The surge in Tesla’s share price since mid-March while extreme is not the only story in town. The Nasdaq as a whole has risen almost exponentially, driven in large part by the mega-cap shares such as Amazon, Apple, Facebook and Google.
Retail enthusiasm for these shares has in part been fueled by various stock splits, which make shares such as Apple (4-1 announced at the end of July) much more affordable.
However, it appears that something much larger has been at play. It also involves the use of options, harkening us back to the Volkswagen Option Massacre of 2008.
Softbank, the Japanese investment and venture capital outfit has been hoovering up options, call options in particular, in such volume that it has dramatically influenced the dynamics of the Nasdaq cash and futures markets.
Here is how it works.
At the beginning of May, Softbank purchases call options on Apple stock. (Call option gives the right to Softbank to purchase Apple shares at a specified date in the future and contract rate, or the strike)
This specific option in our example will mature on the 2nd of September 2020 and Softbank has contracted to purchase the Apple shares at US$100. If the share price at option maturity is greater than US$100 then Softbank’s profit will be that price less the strike less the amount Softbank paid for the option.
Final Price US$155
Strike Price US$100
Option Premium US$10
For the bank who sold the option to Softbank they have only a few alternatives to protect themselves against losing money on the options they have sold.
The most obvious is to go into the equity cash market and purchase Apple shares.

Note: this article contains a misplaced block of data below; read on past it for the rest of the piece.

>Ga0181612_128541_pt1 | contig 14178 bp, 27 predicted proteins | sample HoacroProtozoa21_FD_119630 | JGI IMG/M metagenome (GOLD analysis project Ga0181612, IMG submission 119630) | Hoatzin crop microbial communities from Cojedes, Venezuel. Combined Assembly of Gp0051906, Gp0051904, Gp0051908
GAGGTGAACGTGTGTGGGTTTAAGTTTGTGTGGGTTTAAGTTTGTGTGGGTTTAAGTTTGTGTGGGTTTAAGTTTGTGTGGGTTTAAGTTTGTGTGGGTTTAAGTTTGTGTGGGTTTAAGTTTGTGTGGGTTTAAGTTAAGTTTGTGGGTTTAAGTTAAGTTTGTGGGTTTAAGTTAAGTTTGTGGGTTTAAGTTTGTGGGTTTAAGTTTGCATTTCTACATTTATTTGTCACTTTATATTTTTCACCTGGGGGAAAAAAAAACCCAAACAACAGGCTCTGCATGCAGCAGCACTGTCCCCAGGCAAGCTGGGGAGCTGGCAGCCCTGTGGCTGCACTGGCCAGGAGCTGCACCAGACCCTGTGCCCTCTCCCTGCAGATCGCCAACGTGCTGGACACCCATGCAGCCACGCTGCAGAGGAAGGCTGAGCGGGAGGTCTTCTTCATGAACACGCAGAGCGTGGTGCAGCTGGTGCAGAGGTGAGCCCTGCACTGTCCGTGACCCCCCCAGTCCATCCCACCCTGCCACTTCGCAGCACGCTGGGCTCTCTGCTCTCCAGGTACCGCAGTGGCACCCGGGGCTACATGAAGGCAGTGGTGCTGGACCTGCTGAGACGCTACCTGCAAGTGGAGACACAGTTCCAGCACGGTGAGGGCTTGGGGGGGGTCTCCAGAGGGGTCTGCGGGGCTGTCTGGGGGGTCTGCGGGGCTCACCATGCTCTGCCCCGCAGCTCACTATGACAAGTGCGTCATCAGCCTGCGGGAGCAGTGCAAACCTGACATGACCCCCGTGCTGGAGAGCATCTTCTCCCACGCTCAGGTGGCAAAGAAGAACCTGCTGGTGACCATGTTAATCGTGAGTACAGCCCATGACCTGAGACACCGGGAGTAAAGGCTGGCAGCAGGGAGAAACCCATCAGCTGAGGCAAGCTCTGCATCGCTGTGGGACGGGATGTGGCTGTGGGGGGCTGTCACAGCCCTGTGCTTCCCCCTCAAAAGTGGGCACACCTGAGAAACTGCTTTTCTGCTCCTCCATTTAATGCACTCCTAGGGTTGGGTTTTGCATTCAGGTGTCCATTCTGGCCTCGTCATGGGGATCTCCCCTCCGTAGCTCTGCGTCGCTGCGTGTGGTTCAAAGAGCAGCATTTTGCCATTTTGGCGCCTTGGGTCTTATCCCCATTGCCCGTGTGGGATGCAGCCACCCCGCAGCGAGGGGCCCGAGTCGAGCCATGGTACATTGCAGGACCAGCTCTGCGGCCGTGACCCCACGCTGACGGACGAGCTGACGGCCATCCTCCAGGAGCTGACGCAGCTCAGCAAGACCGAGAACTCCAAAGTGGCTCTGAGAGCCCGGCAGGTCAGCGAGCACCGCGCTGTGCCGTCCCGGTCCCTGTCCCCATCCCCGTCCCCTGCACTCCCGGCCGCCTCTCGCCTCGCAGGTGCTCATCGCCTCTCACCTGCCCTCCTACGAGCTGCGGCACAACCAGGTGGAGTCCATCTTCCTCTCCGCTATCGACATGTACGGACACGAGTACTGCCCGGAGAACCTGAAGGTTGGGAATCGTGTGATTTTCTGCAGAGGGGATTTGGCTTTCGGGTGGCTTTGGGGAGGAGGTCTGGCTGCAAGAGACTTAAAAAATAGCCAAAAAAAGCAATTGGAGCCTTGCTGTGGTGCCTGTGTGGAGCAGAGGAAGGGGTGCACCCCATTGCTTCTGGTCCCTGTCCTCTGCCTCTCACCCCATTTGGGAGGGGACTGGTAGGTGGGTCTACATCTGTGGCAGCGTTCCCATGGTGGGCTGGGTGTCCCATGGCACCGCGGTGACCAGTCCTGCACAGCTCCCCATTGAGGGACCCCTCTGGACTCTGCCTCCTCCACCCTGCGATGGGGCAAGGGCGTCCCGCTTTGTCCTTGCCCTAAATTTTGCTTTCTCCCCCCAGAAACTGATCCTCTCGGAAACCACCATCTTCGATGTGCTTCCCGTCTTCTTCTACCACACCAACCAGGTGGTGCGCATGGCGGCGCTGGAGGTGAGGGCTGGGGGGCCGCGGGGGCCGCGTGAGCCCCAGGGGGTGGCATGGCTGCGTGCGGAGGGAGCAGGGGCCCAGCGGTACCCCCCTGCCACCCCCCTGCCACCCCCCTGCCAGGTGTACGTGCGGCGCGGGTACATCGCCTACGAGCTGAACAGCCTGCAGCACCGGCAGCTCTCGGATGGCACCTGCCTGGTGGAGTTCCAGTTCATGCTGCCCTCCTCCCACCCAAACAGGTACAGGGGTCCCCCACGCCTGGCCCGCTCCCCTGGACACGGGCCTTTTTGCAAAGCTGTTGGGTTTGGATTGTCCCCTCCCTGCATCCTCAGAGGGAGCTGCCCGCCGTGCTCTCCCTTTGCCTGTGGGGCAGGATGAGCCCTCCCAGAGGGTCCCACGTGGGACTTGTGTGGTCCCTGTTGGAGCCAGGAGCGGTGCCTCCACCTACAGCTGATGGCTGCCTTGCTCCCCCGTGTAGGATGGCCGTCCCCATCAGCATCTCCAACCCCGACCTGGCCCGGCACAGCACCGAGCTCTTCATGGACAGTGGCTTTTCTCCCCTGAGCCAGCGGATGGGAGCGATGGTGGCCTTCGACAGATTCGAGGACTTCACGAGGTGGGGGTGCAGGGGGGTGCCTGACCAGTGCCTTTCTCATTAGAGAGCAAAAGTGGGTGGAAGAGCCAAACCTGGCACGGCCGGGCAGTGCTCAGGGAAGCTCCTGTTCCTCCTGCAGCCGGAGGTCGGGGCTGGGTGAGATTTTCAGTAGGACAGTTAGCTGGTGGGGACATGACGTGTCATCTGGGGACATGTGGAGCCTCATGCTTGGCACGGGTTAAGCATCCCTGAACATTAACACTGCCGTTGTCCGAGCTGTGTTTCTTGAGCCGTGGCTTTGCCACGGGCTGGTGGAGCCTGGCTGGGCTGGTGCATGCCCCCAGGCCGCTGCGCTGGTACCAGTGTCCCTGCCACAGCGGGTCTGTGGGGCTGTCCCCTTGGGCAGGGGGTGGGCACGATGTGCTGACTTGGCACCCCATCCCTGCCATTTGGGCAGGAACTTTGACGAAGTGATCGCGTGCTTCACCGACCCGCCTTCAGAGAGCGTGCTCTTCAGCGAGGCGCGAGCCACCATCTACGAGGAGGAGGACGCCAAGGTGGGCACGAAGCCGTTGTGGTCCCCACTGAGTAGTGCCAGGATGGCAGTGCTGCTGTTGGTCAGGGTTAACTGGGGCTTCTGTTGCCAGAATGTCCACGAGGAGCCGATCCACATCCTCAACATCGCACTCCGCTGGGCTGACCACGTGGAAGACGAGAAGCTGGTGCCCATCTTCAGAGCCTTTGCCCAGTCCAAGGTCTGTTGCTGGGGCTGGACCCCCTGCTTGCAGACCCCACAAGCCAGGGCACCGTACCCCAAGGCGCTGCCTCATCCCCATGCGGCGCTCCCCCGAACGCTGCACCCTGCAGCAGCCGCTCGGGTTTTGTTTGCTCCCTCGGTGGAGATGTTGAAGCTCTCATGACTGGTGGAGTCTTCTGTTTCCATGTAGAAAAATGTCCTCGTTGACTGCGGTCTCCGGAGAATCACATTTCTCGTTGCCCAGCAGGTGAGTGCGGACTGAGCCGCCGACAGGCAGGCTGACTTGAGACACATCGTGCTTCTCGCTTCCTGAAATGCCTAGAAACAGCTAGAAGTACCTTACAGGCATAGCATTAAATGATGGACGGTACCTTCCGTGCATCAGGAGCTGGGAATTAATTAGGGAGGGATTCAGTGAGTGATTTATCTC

The higher the share price goes the more shares the bank has to purchase as the Call option is becoming progressively more certain of being exercised.
If Softbank has purchased more call options from banks than is normally the case, and strains the share liquidity that is available, there is a good chance that the market will take on a life of its own.
An ever-increasing purchase of physical shares drives the share price higher which increases the losses incurred by the banks which is mitigated by another round of share purchases.
This is referred to as a ‘feedback loop’. Depending on who you are in this transaction this is either a positive or deeply destructive feedback loop.
The chart below records the price trajectory for Apple from the beginning of 2020 to the present day. It is clear that there has been extremely high demand for Apple shares between May and this week. It fits the story we have told with our option example.
No multiply what Softbank has been doing in Apple shares, with similar trades in Google, Facebook and Amazon by a factor of 100. At a stroke it becomes crystal clear what may have driven a rally, which has exceeded the dreams of even the wildest optimists.
At some point however, the music will stop. In a market where everyone has been buying without regard to sane valuation, there are precious few market participants left to buy.
What follows is a sell-off, which cannot be resisted. Share prices will fall until reasonable valuations are restored or even way below fair.
That restoration of fair value may have started on Thursday evening or there are still several acts to follow on the topside.
The ultimate shape of the sell-off will however not change. It will be swift and brutal.
Of that, we are convinced.